The important lesson for Guyana, which has been applied very well so far, is holding back from forming a national oil company yet. By doing so, the Guyanese government has been promoting more transparency in its oil extraction and production affairs on one hand, while on the other hand, it has been able to attract more investments, know-how and expertise from the oil supermajors and gain access to a global market. Guyana has ten state-owned companies, which compete with the private sector for market share, opportunities and credit; therefore, government’s role now is critical around reforming and boosting the private sector environment by promoting investment, employment, financial support and technology development.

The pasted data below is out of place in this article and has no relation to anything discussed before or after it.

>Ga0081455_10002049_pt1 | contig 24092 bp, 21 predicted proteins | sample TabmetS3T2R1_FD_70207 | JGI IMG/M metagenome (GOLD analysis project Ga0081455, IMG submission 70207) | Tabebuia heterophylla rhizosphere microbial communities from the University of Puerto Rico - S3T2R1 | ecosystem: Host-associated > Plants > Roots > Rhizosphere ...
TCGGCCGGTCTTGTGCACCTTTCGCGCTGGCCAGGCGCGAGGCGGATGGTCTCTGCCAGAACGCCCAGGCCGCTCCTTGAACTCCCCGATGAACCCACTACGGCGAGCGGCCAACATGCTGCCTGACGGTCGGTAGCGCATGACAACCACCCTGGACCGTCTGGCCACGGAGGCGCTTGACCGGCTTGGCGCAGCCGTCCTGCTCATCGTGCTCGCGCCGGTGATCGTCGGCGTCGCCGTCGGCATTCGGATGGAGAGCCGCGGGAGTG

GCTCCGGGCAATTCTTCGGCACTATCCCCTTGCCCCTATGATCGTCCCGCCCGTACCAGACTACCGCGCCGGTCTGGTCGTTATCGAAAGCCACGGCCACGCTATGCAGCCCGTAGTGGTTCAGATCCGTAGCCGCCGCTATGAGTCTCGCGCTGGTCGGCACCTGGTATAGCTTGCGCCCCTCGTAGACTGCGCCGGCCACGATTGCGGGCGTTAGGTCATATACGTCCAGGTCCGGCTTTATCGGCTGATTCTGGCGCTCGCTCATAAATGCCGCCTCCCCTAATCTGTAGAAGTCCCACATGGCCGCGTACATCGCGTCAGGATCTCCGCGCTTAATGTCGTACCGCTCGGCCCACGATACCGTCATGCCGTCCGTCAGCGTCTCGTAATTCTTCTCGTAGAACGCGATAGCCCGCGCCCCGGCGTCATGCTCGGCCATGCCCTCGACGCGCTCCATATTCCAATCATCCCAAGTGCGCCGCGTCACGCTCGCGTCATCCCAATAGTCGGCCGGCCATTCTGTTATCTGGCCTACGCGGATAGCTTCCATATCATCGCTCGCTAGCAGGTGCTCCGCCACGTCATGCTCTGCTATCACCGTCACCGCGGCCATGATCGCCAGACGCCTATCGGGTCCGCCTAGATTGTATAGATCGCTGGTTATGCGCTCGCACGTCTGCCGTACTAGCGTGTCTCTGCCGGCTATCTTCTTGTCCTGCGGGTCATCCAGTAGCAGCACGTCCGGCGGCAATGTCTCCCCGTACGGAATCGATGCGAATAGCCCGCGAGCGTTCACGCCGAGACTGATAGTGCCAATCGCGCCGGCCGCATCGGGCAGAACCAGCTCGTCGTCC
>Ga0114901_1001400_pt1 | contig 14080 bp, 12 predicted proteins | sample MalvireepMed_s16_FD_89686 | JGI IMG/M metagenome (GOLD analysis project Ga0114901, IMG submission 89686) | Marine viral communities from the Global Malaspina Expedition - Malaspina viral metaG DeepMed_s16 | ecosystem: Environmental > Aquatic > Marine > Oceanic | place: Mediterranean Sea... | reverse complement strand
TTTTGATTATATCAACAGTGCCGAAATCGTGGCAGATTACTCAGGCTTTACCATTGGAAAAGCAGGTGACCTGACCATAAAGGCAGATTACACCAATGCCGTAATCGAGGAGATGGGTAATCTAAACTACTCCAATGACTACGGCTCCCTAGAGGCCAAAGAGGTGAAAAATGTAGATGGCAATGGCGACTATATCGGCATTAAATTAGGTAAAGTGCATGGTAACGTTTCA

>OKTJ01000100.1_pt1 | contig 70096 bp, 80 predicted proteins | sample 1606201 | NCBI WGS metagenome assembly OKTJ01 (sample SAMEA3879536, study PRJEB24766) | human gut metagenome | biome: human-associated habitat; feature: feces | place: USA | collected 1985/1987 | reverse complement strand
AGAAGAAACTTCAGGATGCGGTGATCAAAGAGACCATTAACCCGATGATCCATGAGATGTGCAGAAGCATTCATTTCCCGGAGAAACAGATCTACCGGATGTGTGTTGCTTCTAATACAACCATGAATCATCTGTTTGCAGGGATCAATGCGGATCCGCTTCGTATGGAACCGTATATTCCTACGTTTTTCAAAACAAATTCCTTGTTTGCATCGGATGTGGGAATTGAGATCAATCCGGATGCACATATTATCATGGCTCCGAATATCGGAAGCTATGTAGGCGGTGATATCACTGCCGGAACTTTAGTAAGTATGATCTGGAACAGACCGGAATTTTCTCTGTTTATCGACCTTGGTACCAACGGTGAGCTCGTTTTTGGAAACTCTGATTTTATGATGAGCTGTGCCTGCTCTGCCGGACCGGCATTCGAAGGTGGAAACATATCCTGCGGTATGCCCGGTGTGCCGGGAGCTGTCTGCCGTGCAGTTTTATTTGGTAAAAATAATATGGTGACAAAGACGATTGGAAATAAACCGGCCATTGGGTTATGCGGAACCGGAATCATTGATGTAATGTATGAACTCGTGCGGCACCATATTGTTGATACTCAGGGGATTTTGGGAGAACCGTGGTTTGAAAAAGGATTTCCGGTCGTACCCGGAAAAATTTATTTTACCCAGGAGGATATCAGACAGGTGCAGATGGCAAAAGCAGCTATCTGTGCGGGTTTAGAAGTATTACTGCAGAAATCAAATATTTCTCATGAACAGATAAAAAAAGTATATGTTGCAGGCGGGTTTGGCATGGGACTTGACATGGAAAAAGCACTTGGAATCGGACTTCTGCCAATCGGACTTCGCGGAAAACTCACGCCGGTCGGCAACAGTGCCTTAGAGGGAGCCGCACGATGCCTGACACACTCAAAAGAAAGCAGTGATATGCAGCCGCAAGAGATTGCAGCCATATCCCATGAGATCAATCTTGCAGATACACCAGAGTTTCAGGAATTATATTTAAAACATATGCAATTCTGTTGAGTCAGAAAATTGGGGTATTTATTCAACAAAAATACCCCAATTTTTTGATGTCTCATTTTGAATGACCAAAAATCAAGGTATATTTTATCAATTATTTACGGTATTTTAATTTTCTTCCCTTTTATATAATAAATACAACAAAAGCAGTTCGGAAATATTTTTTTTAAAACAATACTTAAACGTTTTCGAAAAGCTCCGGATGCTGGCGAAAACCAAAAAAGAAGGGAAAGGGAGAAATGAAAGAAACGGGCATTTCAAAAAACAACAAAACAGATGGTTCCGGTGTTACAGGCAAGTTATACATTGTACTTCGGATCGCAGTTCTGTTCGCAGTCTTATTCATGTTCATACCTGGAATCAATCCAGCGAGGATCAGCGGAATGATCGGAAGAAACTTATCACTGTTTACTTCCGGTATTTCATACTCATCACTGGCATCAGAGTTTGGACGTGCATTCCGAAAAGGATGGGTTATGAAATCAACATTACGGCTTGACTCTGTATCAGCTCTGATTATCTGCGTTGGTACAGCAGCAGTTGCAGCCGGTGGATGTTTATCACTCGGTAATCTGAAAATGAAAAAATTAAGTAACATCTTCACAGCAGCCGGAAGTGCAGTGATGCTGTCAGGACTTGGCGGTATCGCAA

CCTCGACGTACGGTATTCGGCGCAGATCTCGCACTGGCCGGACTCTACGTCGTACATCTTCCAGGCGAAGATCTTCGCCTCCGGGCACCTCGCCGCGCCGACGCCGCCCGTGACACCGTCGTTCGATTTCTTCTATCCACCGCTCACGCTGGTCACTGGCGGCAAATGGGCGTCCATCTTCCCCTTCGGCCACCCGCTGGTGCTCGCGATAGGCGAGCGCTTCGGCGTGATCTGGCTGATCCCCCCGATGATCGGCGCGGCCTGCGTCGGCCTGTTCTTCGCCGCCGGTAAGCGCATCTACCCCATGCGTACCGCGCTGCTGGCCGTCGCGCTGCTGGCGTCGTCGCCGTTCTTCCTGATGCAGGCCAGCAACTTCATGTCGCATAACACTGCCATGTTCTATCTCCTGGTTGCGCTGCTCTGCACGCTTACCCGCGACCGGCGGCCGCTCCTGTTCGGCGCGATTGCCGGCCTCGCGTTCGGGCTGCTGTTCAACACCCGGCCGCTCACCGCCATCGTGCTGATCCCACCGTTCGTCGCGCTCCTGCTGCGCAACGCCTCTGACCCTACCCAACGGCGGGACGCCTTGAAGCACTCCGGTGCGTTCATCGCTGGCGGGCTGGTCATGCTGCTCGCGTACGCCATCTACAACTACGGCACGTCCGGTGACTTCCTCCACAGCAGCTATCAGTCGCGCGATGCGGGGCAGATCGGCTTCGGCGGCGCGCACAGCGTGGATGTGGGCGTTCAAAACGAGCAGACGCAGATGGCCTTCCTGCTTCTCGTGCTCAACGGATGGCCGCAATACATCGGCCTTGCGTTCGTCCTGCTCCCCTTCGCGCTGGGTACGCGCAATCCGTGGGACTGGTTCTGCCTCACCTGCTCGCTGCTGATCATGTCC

Going back to Suriname’s story, the gold sector remains, up to today, the main source of employment in the nation. Based on unofficial estimates, it employs about 70,000 non-registered miners, most are Brazilian immigrants called garimpeiros. It is estimated that at least 20,000 other workers are in mining-related jobs, such as hotels and bars, or as sex workers in communities close to mines. 

According to official data, in 2021 only,  Suriname exported US$2.26 billion in gold, making it the 32nd largest exporter of gold in the world

Even though mining has been the backbone of Suriname’s economy for decades, the revenue generated hasn’t been used to lift this country out of poverty long-term, neither to educate the next generations and diversify its economy into other sectors, nor to create a better-regulated legal and business environment. The GDP in Suriname dropped to US$5,858 per capita in 2022 compared to the worldwide GDP per capita of about US$12,607 and Guyana’s GDP per capita of US$18,199.